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5 Simple Ways to Organize Math and Literacy Centers

Implementing math and literacy centers into your classroom is such a great move! However, it can be hard to organize math and literacy centers because there are so many papers, tools, printable activities and more! The good news is there is a simple way to beat the paper mess and organize your math and literacy centers making your life that much simpler! 

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Organize Your Math and Literacy Center Manipulatives 

One of the messier parts of using math and literacy centers are the little pieces. Manipulatives are a great way for students to learn. However, no matter what I did, my students always found a way to turn the manipulatives into toys. So, they would turn my organized centers into chaos in a hurry. Therefore, to keep my manipulatives organized for my centers, I did everything I could to reserve them for my teacher table so I had the power! 

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No matter where you use manipulatives in your centers, you’ll want to make sure you keep them organized after they are used. I like to use small plastic containers to organize math and literacy center manipulatives. My go-to plastic containers can be locked, so if (when) the container is dropped, it’s really not a big deal. You can find these containers all over the place. But, I like the containers on Amazon because they are the perfect size for most manipulatives. 

Keeping Your Center Activities Organized 

When I first started using centers, I had them on shelves, inside filing cabinets, on my desk, in a bin. Honestly, they were all over the place! Sometimes, they would be so disorganized, I would just search for the file, print them out…again. Laminate them…again. Cut them out…again. Well, you know the drill! This was such a waste of time. Then, I found a great way to organize math and literacy center activities while they are not in use.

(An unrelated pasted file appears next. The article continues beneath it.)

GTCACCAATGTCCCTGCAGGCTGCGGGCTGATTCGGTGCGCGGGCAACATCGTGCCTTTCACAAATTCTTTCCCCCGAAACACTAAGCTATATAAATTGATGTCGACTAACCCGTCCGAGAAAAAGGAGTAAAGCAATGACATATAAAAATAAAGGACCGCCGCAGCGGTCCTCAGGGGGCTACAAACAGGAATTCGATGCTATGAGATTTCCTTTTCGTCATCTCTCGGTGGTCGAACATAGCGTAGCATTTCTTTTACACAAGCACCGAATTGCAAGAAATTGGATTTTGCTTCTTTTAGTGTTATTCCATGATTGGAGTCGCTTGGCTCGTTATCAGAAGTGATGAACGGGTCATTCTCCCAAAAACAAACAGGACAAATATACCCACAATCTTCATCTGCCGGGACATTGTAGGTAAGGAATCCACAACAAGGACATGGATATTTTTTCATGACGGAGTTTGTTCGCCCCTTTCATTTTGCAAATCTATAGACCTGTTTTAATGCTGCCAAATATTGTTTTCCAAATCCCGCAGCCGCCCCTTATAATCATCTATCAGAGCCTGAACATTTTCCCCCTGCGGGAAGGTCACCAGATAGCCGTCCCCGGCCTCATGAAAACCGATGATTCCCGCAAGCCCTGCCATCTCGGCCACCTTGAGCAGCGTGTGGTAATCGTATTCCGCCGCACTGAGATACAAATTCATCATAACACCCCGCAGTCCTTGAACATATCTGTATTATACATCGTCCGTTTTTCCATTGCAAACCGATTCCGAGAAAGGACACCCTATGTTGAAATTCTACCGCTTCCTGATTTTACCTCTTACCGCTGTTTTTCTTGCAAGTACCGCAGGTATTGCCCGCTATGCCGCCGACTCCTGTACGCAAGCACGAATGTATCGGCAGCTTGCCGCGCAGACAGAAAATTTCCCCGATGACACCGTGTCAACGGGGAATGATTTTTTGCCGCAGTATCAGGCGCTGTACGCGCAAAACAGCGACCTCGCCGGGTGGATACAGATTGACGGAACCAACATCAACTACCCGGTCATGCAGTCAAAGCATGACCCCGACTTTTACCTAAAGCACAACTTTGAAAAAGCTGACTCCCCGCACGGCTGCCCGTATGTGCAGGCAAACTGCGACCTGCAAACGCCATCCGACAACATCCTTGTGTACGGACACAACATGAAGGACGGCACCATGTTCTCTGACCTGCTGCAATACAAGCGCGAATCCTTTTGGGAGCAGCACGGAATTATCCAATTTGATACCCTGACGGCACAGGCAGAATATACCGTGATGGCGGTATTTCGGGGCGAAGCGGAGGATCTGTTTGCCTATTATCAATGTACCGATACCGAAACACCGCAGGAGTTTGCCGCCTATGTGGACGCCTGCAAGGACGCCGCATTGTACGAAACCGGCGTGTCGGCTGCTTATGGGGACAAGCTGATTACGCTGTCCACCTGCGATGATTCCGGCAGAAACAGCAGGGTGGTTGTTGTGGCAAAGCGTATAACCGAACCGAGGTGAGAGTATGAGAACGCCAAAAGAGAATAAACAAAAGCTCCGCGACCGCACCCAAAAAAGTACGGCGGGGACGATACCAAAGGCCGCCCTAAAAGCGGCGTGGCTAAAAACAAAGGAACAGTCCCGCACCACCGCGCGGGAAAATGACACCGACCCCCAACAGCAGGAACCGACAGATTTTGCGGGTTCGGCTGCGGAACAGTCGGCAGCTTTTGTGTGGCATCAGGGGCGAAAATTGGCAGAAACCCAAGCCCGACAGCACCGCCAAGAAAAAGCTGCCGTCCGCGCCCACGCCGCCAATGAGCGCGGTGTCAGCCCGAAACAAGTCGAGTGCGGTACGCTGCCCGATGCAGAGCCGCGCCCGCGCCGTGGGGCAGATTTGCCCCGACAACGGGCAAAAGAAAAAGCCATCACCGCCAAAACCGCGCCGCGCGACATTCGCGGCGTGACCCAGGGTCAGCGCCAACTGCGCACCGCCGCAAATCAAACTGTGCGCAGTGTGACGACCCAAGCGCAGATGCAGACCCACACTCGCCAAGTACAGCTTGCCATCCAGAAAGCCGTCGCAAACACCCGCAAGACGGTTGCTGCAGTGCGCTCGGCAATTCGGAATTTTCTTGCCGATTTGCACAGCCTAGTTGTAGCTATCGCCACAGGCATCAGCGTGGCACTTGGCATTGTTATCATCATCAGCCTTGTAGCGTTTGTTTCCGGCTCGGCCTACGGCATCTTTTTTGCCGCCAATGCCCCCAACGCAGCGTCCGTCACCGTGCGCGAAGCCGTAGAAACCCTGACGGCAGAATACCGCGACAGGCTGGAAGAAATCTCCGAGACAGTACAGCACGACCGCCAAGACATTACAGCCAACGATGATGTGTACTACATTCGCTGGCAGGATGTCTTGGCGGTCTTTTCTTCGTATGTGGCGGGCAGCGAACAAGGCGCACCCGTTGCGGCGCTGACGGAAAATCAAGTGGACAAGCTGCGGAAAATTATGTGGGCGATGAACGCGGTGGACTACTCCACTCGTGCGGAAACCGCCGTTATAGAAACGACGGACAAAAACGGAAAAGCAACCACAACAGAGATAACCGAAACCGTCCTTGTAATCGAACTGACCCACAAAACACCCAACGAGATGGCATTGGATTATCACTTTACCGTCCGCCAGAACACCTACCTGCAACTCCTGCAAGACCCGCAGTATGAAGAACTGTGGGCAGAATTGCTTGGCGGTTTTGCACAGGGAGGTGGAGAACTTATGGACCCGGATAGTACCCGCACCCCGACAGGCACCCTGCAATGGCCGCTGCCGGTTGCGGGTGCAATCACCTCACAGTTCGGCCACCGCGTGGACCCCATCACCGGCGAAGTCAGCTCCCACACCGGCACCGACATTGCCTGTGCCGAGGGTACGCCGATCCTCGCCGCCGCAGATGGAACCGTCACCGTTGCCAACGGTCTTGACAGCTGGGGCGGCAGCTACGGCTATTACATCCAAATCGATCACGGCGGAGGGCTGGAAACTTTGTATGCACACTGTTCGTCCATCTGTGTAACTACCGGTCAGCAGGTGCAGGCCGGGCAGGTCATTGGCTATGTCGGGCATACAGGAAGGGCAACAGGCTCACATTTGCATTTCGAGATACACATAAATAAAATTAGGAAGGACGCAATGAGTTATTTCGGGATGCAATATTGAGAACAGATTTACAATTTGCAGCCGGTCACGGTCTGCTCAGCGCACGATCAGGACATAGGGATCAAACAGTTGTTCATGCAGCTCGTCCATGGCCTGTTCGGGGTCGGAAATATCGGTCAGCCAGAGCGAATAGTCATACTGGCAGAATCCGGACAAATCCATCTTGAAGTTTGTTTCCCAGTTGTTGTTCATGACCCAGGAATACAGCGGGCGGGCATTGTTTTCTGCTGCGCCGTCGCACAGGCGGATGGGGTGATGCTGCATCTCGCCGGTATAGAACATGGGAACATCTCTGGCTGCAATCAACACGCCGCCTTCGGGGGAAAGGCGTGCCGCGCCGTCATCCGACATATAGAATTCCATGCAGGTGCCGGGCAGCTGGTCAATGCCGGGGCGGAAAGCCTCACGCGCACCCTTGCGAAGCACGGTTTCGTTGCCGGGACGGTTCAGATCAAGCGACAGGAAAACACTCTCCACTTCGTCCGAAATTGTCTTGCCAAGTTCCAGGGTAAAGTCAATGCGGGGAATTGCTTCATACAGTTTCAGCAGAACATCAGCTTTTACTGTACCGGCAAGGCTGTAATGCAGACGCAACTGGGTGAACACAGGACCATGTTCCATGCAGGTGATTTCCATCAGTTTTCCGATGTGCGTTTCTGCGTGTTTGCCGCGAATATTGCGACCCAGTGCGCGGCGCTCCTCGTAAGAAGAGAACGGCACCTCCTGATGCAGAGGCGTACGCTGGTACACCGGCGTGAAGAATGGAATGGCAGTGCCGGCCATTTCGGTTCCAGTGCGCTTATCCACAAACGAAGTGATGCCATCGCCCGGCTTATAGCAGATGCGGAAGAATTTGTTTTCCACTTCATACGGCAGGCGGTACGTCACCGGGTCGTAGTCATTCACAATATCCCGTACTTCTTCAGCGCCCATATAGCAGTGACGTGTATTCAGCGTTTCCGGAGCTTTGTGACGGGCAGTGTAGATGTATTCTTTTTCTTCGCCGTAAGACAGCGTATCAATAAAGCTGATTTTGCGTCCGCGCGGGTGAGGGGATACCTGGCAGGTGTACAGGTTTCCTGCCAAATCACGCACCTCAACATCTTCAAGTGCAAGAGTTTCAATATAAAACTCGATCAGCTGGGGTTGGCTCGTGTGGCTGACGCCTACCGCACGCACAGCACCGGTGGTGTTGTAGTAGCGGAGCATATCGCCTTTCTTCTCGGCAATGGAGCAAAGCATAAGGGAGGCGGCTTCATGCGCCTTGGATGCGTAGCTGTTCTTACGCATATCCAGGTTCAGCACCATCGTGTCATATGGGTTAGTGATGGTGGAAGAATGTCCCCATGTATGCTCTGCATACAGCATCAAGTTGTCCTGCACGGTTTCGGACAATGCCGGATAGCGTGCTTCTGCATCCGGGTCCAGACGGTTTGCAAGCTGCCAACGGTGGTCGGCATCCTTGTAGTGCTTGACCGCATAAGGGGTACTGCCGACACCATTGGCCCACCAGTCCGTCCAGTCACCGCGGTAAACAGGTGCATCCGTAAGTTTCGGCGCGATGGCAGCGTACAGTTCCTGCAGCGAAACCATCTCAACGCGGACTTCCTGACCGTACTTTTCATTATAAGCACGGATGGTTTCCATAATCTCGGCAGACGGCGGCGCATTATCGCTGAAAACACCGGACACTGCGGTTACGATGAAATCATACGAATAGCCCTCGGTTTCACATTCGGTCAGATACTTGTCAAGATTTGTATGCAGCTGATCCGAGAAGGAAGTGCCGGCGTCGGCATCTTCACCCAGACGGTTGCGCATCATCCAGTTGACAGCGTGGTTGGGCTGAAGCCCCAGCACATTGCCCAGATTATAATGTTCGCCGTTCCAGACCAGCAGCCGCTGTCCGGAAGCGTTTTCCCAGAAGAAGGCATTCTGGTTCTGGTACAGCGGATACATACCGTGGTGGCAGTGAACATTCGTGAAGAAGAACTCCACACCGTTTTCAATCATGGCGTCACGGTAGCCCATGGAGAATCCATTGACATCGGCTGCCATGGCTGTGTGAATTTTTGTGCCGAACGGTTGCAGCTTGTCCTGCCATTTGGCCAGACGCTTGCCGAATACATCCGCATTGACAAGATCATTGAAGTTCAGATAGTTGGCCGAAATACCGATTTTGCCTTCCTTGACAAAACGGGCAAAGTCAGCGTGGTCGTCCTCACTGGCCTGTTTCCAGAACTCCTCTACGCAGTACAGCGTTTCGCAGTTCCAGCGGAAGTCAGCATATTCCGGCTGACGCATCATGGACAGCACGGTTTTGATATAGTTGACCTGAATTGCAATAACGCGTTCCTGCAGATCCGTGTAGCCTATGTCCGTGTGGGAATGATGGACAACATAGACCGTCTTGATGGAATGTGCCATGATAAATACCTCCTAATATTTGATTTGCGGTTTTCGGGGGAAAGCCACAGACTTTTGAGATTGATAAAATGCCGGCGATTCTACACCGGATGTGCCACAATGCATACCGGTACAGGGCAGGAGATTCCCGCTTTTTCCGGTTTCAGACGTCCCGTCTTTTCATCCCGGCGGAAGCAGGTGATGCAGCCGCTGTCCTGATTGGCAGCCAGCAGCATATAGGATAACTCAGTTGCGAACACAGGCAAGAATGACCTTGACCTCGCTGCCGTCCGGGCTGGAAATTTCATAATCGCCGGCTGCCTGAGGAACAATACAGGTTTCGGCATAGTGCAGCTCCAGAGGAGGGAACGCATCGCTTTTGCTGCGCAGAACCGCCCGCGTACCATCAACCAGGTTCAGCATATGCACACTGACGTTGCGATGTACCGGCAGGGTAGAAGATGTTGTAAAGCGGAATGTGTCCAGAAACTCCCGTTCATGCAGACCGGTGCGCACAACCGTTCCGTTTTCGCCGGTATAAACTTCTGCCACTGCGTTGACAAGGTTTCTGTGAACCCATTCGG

Storing Not In Use Centers

In order to store centers that I wasn’t using, I found some great 12×12 Iris Boxes. These are usually used for scrapbook paper storage on Amazon. I, personally, like to have 12 for math and 12 for literacy even though it didn’t start this way! Because these can be pricey, I started slow. However, I will say they are so worth it! One way to get some of these boxes in your room at a low cost to you is to add them to your Amazon Wish List or add them to a Donors Choose campaign. If you’ve never used Donors Choose before, you can listen to how easy it is to make your Donors Choose successful here

To organize my math and literacy centers I’m not using, I labeled each container with one of the twelve months of the year. These boxes were my math and literacy centers home when they weren’t in use. 

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Inside the 12×12 Iris box, I stored individual activities according to the month I most likely will be using that activity. Then, when it came time for planning, I grabbed that month’s box and started my planning. 

When the next week came along, I would just place the centers I was done with back in the box and grab new ones. This also meant that I could easily bring centers home to store.

Keeping Individual Math and Literacy Center Activities Organized